The case of inmate Kenneth Foster is a good example of all that is bad about the death penalty, and the way in which Texas metes out its curiously arbitrary, sketchy and racially-tinged form of punishment. Foster was sent to death row under a questionable Texas law known as the law of parties. Under that law, the death penalty is imposed on anyone involved in a crime where a murder took place. This means that you don't actually have to kill anyone in order to receive a death sentence. As for Foster, who is Black, he was driving a car with three passengers, one of whom left the car, got into an altercation and shot a man to death in 1996.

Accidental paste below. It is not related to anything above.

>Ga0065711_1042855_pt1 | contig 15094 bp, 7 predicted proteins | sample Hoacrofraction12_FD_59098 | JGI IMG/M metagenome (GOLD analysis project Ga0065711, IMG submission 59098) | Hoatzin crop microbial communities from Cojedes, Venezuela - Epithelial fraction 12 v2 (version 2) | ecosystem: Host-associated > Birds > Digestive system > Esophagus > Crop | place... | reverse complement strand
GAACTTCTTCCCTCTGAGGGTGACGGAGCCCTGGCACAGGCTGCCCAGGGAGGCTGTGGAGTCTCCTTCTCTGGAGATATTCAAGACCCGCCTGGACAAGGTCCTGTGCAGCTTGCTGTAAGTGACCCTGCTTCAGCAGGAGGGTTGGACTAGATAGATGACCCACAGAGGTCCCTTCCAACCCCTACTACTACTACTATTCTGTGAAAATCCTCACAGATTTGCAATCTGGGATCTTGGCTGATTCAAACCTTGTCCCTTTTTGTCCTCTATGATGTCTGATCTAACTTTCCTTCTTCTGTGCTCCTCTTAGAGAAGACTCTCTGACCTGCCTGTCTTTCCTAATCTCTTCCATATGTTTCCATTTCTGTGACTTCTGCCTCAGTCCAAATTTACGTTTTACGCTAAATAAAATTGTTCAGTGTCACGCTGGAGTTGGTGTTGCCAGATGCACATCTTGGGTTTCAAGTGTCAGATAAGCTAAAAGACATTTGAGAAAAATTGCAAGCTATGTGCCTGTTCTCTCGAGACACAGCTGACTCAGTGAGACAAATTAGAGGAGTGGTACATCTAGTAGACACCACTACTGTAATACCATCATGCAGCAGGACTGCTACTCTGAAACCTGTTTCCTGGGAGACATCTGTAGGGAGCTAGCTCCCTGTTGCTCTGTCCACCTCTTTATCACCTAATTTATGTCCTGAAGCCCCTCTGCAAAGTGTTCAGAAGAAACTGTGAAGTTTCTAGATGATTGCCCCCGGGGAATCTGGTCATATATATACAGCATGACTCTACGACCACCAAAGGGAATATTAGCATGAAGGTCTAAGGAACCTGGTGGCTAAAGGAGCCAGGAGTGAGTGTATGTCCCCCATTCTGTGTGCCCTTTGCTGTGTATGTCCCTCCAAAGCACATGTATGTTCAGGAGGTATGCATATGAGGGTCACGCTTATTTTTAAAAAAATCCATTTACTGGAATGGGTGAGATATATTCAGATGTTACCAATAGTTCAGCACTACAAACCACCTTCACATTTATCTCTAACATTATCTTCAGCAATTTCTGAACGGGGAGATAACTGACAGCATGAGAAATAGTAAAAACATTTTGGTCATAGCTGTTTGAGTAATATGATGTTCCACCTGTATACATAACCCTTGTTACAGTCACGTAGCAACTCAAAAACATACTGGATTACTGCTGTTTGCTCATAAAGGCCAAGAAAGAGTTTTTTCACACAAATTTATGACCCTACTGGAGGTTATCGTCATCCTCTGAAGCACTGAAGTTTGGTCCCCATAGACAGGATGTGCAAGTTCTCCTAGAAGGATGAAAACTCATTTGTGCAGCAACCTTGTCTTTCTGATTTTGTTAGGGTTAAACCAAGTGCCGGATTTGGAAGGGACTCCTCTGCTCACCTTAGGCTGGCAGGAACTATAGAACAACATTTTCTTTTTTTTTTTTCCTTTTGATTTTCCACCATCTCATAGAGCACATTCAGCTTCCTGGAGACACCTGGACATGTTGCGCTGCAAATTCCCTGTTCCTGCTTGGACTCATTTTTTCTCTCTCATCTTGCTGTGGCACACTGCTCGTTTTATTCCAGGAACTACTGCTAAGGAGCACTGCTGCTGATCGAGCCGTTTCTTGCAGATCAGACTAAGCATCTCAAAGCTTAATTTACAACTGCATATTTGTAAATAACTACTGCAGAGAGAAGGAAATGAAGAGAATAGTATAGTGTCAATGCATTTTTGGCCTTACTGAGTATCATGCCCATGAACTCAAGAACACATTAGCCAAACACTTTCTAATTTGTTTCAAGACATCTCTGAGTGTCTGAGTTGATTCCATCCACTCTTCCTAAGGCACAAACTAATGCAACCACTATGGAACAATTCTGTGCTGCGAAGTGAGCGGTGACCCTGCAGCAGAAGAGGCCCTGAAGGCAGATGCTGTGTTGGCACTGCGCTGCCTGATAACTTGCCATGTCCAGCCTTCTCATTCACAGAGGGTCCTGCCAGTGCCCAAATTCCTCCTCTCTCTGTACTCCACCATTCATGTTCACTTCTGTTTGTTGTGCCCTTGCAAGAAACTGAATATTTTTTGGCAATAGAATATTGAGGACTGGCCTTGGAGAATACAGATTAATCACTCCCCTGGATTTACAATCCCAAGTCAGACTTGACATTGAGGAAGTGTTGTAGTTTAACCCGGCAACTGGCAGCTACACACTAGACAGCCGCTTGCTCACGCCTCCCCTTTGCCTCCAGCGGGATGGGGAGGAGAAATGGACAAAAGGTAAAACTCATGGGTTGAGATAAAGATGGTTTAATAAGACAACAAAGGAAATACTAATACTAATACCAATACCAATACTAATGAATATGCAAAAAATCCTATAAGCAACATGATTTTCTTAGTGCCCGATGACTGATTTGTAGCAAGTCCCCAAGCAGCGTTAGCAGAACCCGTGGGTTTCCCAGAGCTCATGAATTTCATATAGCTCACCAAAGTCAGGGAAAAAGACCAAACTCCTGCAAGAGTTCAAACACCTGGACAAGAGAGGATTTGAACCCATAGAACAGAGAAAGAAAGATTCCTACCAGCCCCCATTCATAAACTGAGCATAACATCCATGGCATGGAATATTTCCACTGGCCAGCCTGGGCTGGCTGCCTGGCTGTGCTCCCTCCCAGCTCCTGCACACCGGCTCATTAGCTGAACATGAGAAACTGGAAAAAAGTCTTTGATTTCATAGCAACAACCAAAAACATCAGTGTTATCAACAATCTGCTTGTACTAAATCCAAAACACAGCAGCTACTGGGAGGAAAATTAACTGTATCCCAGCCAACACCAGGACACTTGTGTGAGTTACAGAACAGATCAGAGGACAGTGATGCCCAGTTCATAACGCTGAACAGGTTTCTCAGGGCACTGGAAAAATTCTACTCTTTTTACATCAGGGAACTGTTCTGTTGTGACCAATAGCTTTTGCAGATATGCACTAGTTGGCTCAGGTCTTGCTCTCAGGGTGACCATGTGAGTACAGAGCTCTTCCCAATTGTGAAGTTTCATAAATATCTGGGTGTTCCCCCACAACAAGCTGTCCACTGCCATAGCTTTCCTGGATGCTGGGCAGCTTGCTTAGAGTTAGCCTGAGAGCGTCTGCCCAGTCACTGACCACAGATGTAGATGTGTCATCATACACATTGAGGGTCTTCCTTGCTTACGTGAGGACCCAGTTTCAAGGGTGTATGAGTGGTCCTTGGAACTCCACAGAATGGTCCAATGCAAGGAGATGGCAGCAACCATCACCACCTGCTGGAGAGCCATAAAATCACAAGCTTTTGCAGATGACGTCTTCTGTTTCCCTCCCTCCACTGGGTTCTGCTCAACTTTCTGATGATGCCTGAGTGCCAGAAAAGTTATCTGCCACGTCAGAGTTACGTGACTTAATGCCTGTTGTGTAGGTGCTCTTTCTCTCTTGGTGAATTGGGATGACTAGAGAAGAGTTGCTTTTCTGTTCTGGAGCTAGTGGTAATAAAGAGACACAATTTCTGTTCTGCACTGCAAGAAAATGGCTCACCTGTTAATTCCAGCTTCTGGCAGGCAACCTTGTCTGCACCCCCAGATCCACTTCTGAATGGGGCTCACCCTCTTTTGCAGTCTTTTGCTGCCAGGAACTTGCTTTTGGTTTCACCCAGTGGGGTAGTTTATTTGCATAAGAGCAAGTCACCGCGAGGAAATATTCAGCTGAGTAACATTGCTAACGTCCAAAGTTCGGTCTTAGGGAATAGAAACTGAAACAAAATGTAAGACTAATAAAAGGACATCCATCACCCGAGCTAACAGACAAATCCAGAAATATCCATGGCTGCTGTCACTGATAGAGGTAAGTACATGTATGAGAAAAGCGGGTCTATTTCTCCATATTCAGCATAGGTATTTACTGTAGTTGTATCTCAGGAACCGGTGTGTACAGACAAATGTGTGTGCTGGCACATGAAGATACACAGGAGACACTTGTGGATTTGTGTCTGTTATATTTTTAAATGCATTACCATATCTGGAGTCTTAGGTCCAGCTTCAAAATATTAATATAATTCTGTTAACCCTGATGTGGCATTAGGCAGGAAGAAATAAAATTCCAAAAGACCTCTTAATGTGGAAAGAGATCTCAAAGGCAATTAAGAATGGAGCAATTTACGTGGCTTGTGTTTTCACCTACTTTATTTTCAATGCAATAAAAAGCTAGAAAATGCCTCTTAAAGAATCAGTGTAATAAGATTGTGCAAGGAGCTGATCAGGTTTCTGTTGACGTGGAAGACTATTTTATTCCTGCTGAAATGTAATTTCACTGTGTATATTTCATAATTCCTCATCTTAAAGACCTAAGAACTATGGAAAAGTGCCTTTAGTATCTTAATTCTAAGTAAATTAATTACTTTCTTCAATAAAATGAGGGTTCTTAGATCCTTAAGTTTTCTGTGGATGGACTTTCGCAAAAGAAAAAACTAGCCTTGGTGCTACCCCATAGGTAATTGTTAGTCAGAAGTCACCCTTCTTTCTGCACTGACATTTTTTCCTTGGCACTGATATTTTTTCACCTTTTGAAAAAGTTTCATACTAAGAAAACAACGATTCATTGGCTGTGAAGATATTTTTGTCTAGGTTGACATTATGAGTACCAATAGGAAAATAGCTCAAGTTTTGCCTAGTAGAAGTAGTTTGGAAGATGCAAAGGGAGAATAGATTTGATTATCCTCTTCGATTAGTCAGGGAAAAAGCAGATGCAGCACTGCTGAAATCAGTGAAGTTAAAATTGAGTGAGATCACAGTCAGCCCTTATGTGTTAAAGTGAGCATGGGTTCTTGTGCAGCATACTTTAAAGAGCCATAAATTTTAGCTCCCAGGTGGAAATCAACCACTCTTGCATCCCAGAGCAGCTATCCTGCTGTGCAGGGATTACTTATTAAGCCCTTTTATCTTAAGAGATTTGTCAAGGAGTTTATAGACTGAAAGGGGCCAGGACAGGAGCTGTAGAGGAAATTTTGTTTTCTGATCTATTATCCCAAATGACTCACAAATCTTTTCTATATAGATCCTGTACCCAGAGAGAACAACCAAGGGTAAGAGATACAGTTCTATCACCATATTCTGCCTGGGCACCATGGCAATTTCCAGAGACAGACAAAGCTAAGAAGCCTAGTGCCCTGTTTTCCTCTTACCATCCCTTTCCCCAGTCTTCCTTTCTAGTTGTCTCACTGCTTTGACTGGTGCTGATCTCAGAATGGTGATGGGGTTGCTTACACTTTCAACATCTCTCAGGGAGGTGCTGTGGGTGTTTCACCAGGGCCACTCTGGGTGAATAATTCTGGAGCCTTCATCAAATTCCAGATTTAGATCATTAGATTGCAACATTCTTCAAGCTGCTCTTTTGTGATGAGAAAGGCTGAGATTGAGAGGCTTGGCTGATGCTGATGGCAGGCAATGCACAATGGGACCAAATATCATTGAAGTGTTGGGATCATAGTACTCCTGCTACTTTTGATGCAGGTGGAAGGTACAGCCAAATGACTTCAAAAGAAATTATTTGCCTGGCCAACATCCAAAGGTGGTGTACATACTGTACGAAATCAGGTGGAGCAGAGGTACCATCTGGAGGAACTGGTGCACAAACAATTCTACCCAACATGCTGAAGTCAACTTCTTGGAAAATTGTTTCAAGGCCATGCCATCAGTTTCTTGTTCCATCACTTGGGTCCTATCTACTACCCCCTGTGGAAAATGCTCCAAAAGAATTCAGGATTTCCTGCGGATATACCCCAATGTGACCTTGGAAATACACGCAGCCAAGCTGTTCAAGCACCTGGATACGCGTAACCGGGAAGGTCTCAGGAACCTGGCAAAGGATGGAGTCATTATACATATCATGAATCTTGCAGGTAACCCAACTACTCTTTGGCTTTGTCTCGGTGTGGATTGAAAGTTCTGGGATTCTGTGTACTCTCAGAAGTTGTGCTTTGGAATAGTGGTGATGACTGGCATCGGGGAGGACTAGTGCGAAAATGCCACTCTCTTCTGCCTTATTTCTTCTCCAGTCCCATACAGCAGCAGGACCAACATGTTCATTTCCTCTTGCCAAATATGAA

Apparently, the law of parties was too problematic even for the current manager of the Texas killing machine, Gov. Rick Perry. Foster's state-sponsored murder was scheduled for August 30, 2007, amid statewide protests and calls from the European Union that Texas enact a moratorium on the death penalty. Perry responded to these outside agitators: "230 years ago, our forefathers fought a war to throw off the yoke of a European monarch and gain the freedom of self-determination. Texans long ago decided that the death penalty is a just and appropriate punishment for the most horrible crimes committed against our citizens. While we respect our friends in Europe, welcome their investment in our state and appreciate their interest in our laws, Texans are doing just fine governing Texas."